Wal-Mart Stores, Inc.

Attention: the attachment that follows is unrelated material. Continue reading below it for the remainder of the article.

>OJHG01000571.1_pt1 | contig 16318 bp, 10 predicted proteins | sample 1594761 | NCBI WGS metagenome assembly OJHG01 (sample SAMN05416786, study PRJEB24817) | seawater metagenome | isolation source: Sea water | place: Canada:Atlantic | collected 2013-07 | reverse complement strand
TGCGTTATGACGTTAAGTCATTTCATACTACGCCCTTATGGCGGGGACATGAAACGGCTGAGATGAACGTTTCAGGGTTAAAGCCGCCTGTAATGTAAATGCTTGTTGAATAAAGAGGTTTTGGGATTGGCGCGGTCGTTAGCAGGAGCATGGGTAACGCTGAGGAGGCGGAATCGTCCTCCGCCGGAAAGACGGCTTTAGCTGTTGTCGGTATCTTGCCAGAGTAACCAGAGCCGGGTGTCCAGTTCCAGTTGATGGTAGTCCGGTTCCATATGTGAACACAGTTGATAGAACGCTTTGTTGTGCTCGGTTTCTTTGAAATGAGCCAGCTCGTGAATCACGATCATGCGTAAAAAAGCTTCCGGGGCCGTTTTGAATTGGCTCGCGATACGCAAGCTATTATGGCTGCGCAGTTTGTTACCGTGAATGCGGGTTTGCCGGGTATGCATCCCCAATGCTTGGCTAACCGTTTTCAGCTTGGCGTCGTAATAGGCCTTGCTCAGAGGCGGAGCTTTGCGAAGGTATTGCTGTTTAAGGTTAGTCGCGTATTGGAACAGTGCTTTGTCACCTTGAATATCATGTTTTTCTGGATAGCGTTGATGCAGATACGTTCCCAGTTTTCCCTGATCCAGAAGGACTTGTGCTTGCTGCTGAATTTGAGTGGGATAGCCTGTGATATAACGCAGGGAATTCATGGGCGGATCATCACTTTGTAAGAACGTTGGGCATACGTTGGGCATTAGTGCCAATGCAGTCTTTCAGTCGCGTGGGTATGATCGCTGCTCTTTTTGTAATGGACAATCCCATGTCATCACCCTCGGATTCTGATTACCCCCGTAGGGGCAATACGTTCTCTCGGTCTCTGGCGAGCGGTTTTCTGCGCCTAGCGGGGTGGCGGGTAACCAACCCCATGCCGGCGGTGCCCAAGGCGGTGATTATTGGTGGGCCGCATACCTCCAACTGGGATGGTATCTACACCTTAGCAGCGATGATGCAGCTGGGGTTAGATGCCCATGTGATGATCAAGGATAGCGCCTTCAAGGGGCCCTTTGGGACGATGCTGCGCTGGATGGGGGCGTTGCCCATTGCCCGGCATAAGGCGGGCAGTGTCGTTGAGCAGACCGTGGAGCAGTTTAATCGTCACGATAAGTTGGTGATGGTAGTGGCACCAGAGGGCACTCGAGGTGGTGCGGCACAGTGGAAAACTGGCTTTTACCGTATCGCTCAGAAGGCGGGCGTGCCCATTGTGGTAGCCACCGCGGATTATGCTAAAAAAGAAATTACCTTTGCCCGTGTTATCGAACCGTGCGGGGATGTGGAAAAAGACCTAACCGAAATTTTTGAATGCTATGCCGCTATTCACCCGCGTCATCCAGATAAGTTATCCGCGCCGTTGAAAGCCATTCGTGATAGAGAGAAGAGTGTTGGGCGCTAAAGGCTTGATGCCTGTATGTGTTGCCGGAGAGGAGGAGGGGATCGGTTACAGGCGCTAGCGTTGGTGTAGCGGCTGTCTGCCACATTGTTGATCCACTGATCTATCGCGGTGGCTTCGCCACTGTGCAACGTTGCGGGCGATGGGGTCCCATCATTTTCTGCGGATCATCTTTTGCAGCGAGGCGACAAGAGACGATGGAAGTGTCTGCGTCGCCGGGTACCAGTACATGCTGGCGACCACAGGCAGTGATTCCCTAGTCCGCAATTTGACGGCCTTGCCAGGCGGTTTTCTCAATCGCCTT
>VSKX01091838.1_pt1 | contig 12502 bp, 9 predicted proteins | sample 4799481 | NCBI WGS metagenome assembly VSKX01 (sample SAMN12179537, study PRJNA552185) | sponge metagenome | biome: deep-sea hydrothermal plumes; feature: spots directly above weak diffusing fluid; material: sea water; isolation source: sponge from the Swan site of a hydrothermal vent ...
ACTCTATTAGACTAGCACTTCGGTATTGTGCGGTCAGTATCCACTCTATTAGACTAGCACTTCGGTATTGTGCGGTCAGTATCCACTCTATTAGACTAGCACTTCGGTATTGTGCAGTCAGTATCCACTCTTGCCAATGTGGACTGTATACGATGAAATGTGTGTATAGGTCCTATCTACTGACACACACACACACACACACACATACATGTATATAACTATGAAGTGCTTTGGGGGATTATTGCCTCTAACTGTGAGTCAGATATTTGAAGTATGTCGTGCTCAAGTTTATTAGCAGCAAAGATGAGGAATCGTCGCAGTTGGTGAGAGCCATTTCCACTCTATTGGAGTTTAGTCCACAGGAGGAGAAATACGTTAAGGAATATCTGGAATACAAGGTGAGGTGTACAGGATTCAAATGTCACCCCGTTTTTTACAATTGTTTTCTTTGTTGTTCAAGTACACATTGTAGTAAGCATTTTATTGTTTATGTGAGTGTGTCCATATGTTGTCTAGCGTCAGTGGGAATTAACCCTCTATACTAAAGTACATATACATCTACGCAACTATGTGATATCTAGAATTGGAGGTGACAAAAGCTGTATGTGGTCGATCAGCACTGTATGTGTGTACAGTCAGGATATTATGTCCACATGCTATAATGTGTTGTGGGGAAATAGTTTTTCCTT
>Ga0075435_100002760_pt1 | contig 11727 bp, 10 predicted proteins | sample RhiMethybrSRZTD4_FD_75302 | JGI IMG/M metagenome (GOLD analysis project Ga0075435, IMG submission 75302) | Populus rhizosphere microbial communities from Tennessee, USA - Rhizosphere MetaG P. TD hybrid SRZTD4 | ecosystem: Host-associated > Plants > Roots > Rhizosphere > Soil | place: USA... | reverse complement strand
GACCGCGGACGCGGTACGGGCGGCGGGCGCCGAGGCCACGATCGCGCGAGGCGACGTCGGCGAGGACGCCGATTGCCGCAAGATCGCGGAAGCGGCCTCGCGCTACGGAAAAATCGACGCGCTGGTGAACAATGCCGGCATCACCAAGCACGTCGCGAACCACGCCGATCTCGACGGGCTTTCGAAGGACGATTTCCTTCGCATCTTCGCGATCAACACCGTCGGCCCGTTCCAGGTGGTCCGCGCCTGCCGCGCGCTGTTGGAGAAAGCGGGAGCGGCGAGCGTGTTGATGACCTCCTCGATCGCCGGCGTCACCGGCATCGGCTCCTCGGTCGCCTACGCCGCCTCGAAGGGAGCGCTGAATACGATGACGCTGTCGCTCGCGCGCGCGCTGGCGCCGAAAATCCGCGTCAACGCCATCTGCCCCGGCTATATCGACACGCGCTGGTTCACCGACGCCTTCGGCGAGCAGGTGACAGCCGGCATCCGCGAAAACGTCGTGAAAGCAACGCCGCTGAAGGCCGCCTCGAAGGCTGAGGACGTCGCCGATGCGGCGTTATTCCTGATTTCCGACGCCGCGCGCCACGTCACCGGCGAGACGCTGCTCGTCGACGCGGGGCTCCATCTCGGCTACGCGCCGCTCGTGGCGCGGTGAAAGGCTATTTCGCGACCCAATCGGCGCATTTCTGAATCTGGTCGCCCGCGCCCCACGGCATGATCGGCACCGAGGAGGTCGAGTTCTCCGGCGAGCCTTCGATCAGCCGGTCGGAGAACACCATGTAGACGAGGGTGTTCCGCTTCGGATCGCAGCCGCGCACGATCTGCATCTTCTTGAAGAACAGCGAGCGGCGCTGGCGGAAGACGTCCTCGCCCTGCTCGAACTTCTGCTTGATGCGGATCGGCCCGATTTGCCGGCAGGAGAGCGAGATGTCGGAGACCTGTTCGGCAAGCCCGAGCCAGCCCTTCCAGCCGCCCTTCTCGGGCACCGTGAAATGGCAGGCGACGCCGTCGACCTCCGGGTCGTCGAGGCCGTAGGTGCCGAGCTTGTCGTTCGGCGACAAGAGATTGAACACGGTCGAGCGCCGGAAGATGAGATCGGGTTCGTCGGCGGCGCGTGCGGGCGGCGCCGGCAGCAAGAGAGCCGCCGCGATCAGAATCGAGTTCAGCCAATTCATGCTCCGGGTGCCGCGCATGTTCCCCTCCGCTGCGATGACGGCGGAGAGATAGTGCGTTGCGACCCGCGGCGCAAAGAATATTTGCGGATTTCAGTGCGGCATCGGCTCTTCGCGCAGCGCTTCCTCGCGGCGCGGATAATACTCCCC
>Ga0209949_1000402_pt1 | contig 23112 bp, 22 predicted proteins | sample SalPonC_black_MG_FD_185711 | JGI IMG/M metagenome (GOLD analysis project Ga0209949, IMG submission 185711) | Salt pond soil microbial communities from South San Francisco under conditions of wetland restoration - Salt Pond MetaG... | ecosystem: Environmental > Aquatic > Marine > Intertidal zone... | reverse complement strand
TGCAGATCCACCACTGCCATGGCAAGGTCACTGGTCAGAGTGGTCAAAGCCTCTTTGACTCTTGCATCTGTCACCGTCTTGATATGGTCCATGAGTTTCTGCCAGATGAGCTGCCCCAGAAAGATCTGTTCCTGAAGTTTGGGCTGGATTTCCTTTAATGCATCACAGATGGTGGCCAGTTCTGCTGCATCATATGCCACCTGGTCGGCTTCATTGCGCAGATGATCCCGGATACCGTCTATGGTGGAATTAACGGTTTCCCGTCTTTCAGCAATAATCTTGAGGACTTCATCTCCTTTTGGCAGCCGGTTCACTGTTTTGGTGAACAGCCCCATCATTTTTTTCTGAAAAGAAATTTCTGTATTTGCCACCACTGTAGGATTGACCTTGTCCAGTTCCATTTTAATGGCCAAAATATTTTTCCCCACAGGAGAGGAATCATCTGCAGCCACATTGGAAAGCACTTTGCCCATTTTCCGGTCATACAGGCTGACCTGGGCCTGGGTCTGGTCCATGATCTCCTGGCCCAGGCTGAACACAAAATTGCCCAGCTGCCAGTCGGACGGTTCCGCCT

The goal of Walmart is to provide customers with high-quality goods at low everyday pricing. To achieving this goal, Walmart adopted several strategies. Walmart’s winning strategy is based on low cost, which relies on a logistics technique known as cross docking. Using cross docking, Walmart is able to received goods on one side while simultaneously filling orders on the other. This strategy reduced Walmart’s costs significantly since it reduces inventory holding costs through reduced storage times and potentially eliminating the need to retain safety stock. Eventually, they passed those savings on to their customers with highly competitive pricing. The second strategy adopted by Walmart is to avoid being dependent on any one supplier, which decreases its exposure to many risks and guarantees abundant sources of products. Having single suppliers brings a lot of disadvantages. Firstly, you will have lesser negotiating leverage if you become dependent on a single supplier who supplies your needs. And then there is the issue of complacency, the supplier may become complacent because they know that you cannot find a better supplier than them. Walmart builds strong and collaborative relationship with nearly 3000 goods suppliers, including Johnson& Johnson and Proctor&Gamble. These suppliers provide Walmart with high-quality products. Electronic “hook ups” and latest supply chain technology like RFID improve supply chain efficiency. The third strategy is to take up large market share in the world. By 2005, it held an 8.9% retail store market share in the United States, 3700 stores in the United States and more than 1600 units in other countries of the world. In some degree, market share drives market perception of one’s business, and market perception is the prerequisites for growth of a business. A low or falling market share leads potential customers or employees to believe that there is something wrong with the business. On the contrary,...
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